Like many newspaper readers, Marian Stangeland of Bellingham turns to the obituary page first thing every morning. That’s not so unusual, really: Death notices are among the most-read portion of the paper.
But Stangeland is scanning the pages especially for the obituaries of military veterans.
“I read (the obituaries) every morning and check to see if anyone was in the armed services. I send them a card,” said Stangeland, a lifelong Whatcom County resident and a member of the Veterans of Foreign War Post No. 1585 Ladies Auxiliary.
She sends one note of condolence a day on average, hand-written cards expressing the sorrow of a grateful nation. Stangeland said she thanks the deceased veteran’s family for their loved one’s service. She wants to let them know that more than just family and friends are remembering them and appreciate their sacrifice. She tries to make the message upbeat and encouraging.
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“I’m just amazed at how many people have served from around Whatcom County. I’m sure some of them have moved here from other places, but still, it’s a big number.”
Stangeland, 86, was born and raised in Whatcom County, living in Sumas and Silver Lake and graduating from Mount Baker High in 1946. She worked a few years for the old Pacific Northwest Bell telephone company, where her husband was a lineman, and raised three daughters.
Her husband was an Army infantryman, wounded in action in Korea, and that’s how she became involved with the VFW, which represents personnel from any branch of the military who served overseas during conflict. She’s been a member of the VFW Ladies Auxiliary for more than 50 years.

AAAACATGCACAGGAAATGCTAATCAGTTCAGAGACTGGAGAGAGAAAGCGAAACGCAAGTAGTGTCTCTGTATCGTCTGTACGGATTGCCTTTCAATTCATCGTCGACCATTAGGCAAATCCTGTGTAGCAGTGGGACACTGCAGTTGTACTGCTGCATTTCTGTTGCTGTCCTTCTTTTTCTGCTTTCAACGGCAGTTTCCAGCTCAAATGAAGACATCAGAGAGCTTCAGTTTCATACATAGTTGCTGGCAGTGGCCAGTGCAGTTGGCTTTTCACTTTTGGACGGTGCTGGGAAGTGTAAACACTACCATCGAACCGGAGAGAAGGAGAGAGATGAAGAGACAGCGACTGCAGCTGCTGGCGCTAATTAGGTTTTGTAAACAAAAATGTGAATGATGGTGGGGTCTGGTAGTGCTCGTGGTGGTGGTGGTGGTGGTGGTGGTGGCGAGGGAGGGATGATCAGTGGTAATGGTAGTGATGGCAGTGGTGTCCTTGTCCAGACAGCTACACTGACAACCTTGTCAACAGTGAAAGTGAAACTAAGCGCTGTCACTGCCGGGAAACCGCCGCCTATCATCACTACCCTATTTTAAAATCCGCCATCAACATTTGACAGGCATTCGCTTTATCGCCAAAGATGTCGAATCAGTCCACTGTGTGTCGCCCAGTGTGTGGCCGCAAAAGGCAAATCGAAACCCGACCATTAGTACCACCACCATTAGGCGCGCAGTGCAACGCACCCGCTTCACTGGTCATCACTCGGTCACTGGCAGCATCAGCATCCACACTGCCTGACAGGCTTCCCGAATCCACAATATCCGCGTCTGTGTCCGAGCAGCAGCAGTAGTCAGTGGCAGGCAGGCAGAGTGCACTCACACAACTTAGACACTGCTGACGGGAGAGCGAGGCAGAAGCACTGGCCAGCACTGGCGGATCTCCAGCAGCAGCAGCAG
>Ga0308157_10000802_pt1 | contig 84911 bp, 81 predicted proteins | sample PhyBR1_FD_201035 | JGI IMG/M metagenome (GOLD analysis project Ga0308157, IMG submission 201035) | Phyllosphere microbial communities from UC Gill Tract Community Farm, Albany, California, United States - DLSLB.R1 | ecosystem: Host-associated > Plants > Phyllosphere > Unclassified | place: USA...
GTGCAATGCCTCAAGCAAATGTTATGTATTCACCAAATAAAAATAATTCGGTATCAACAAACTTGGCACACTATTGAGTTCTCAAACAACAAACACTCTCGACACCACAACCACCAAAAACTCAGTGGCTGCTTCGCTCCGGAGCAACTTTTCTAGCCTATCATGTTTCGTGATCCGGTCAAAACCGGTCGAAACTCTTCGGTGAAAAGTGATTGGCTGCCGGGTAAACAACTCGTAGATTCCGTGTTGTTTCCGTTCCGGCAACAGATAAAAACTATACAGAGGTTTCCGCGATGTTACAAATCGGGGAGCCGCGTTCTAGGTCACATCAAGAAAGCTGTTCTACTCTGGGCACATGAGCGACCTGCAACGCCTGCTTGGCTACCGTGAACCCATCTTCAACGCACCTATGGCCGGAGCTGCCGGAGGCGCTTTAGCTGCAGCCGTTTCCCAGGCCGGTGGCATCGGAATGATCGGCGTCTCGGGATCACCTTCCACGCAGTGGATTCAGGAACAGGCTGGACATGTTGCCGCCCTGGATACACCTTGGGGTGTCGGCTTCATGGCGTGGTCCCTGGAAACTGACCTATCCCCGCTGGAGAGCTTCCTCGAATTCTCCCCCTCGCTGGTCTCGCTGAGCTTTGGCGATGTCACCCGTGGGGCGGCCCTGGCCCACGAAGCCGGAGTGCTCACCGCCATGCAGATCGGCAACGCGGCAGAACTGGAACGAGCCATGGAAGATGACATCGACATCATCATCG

Four years ago she became the VFW auxiliary’s “Sunshine Lady” and began sending notes of condolence and encouragement to VFW members who were ailing or had suffered personal loss.
Soon after, she started sending the daily notes to families of veterans.
“The first thing she does every day is read the obituaries in The Bellingham Herald and send a card to (the family of) any veteran who has passed,” said her VFW auxiliary colleague Casey Curtis in nominating her for Whatcom Cares.
“It would mean a lot to us if Marian could be recognized as someone who goes out of their way to assist others in our community, because she does,” Curtis said.
Cindy Mellema, another VFW colleague, said Stangeland has sent hundreds and hundreds of sympathy cards to the grieving families of veterans.
“She has written probably close to a thousand cards now,” in four years as the Sunshine Lady, Mellema said.
“We do get thank-you cards back from the families,” Mellema said. “She does a wonderful service for the community. I so admire her.”
But Stangeland shrugs off praise for her efforts, saying that the daily routine helps keep her active.
“I also knit (wool) hats and given them to people who need them,” she said.